Shropshire Star

Political column – November 19

As Jeremy Hunt sat down, Rishi Sunak patted him on the back.


Not actually on the back, as he couldn't reach. He patted him heartily on the shoulder. In any event, in politics backs are for stabbing, not for patting.

It was probably a congratulations for being a Chancellor of the Exchequer who gave the impression that he knew what he was doing. After the Liz Truss and Kwasi Kwarteng years... er, weeks... giving the appearance of knowing what you're doing is quite a novelty.

At the time of writing the financial markets haven't exploded a bomb under Jeremy Hunt's autumn statement, so we don't yet know how long it will be before he returns to the Commons to explain it was all a mistake and he is going to reverse everything, sorry.

Perhaps they won't, and what we've seen and heard is what we'll get. It seemed to go down well on the Conservative benches, anyway.

In his autumn statement Mr Hunt did have a "difficult message" for the Labour opposition.

"You cannot borrow your way to growth," he said.

Strange. Just a few weeks ago the Tories were cheering measures which did just that. They have had, to borrow words from Shadow Chancellor Rachel Reeves, a Bobby Ewing moment. If that means nothing to you, Bobby Ewing was a character in the TV soap Dallas who was killed off, but later returned to the show with the explanation that his death had all been a bad dream.

To be precise, it was not Bobby Ewing's bad dream, but Pammy's, played by Victoria Principal, who believe it or not had a few years earlier had a duet with Andy Gibb called All I Have To Do Is Dream, although that's besides the point.

Going back to the Dallas dream, Pam goes to the shower and is surprised to find undead Bobby Ewing in it, who says "good morning!" to her.

So the entire dream season was effectively erased, as has the Truss-Kwarteng era from collective Conservative memory.

As for the meat of the Chancellor's autumn statement, who knows? In such matters the truth only becomes apparent after a few days' study of the fine print.

A lot of it was in the usual smoke-and-mirrors code. For instance, he said "not a penny" would be cut in capital budgets for two years and they would then be "maintained at that level in cash terms for the next three years." In other words for three years they will be cut by the amount of inflation.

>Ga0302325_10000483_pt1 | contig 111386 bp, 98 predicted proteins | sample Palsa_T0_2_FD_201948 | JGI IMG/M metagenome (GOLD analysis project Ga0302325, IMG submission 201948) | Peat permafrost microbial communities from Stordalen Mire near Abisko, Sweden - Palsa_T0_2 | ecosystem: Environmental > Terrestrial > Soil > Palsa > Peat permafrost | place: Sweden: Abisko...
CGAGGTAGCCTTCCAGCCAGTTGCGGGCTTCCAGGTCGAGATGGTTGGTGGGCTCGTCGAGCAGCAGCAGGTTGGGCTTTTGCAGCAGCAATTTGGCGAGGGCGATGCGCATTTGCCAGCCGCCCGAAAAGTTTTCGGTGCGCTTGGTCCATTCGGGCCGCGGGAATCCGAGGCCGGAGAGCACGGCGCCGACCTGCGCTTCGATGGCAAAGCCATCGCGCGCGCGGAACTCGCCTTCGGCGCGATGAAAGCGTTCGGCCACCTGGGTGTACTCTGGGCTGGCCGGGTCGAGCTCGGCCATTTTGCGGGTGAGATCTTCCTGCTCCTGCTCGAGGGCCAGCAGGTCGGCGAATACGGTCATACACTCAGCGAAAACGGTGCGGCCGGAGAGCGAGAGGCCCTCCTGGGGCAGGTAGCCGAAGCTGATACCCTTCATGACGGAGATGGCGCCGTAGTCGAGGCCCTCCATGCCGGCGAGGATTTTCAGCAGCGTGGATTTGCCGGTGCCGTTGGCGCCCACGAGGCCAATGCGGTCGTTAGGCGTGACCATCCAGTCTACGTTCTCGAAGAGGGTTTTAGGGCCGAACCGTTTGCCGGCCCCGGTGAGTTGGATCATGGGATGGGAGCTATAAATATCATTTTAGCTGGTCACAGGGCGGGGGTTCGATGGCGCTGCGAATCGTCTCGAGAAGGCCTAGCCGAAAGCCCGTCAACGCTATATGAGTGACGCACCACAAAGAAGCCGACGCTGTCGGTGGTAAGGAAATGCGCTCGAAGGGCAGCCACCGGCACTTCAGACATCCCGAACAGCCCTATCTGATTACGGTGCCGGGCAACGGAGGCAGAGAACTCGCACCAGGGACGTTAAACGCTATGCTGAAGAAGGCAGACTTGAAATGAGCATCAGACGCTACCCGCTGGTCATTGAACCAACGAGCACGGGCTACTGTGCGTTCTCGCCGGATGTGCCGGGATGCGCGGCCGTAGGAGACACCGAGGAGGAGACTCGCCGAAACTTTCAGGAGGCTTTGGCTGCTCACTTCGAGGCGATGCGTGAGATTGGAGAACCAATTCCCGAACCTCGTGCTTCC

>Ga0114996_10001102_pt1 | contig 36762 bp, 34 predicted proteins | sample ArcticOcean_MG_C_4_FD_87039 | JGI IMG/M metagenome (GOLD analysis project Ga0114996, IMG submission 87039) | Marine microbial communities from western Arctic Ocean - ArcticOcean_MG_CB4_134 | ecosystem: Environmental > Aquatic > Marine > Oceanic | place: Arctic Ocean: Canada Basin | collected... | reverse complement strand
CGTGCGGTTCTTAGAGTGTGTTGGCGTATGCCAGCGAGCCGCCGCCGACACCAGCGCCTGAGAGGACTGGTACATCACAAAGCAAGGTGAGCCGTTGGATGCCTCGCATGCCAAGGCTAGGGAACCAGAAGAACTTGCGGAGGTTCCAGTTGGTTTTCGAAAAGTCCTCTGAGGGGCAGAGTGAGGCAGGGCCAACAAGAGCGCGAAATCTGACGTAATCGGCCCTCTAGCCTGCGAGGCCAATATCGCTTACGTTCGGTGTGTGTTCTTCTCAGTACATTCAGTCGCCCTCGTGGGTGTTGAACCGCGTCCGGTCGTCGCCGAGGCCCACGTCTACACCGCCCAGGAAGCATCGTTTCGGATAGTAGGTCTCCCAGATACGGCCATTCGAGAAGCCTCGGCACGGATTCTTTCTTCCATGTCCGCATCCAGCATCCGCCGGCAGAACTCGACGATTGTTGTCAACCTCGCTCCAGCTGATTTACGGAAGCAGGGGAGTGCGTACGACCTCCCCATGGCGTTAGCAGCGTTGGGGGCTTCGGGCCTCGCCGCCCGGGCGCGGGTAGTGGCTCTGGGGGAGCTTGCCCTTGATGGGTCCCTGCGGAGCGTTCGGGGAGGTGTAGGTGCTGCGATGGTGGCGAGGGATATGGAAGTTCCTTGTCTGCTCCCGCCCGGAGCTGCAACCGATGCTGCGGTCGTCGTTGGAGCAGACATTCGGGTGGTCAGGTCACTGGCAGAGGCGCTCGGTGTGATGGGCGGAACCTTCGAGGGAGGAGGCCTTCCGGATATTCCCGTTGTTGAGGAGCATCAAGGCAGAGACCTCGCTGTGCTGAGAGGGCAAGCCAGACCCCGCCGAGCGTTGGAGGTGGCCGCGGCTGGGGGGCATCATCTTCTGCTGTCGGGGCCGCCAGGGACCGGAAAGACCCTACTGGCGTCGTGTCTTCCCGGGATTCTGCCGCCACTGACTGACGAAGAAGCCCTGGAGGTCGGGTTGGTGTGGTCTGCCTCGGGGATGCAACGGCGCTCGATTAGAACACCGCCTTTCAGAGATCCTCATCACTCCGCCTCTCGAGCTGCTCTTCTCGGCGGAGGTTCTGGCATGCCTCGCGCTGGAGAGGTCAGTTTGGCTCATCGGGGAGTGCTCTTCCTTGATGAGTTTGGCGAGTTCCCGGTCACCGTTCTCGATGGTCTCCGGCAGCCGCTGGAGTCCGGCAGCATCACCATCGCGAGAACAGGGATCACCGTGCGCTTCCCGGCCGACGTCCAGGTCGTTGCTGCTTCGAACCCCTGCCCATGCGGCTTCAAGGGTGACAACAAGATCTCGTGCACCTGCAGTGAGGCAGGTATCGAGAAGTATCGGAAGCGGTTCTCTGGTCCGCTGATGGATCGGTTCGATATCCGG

And while he acknowledged some local financial difficulty, that was all down to a "made-in-Russia recession" and a "once-in-a-century pandemic."

Rachel Reeves' response lashed the villainous energy giants as the enemy who would be made to pay for everything, and invoked "ordinary working people", and even plain "working people", a zillion times as the heroes being made victims by the nasty Tories.

Other forms of people are available. Hundreds of thousands of people stopped being working people during the pandemic, either by choice or by no choice.

Anyway, let's turn our thoughts to the World Cup with a simple question or two. Could you point to Qatar on a map? And why is the q not followed by a u as it is in almost every other word beginning with q?

One thing I do recall about Qatar came from the lips of Colonel Gaddafi's spokesman during the Libyan war during which Qatar supplied weapons to the rebels in open defiance of an arms embargo – Britain and France looked the other way – and also, it turned out later, sent hundred of troops.

Gaddafi's spokesman said Qatar was not so much a country as an oil corporation. Which if correct means that the World Cup is being hosted by a giant oil corporation at a time of climate change concerns.

It's been controversial because of Qatar's human rights record. Ten years ago there was similar controversy over the decision to hold a Grand Prix in Bahrain, and politicians and activists popped up on telly to complain about human rights violations there. The Grand Prix was held, and the politicians and activists then promptly disappeared from the screens.

On that basis, there is something to be said for holding events in such places, as at least such issues come under the international spotlight, albeit briefly.

Still looking at the map?

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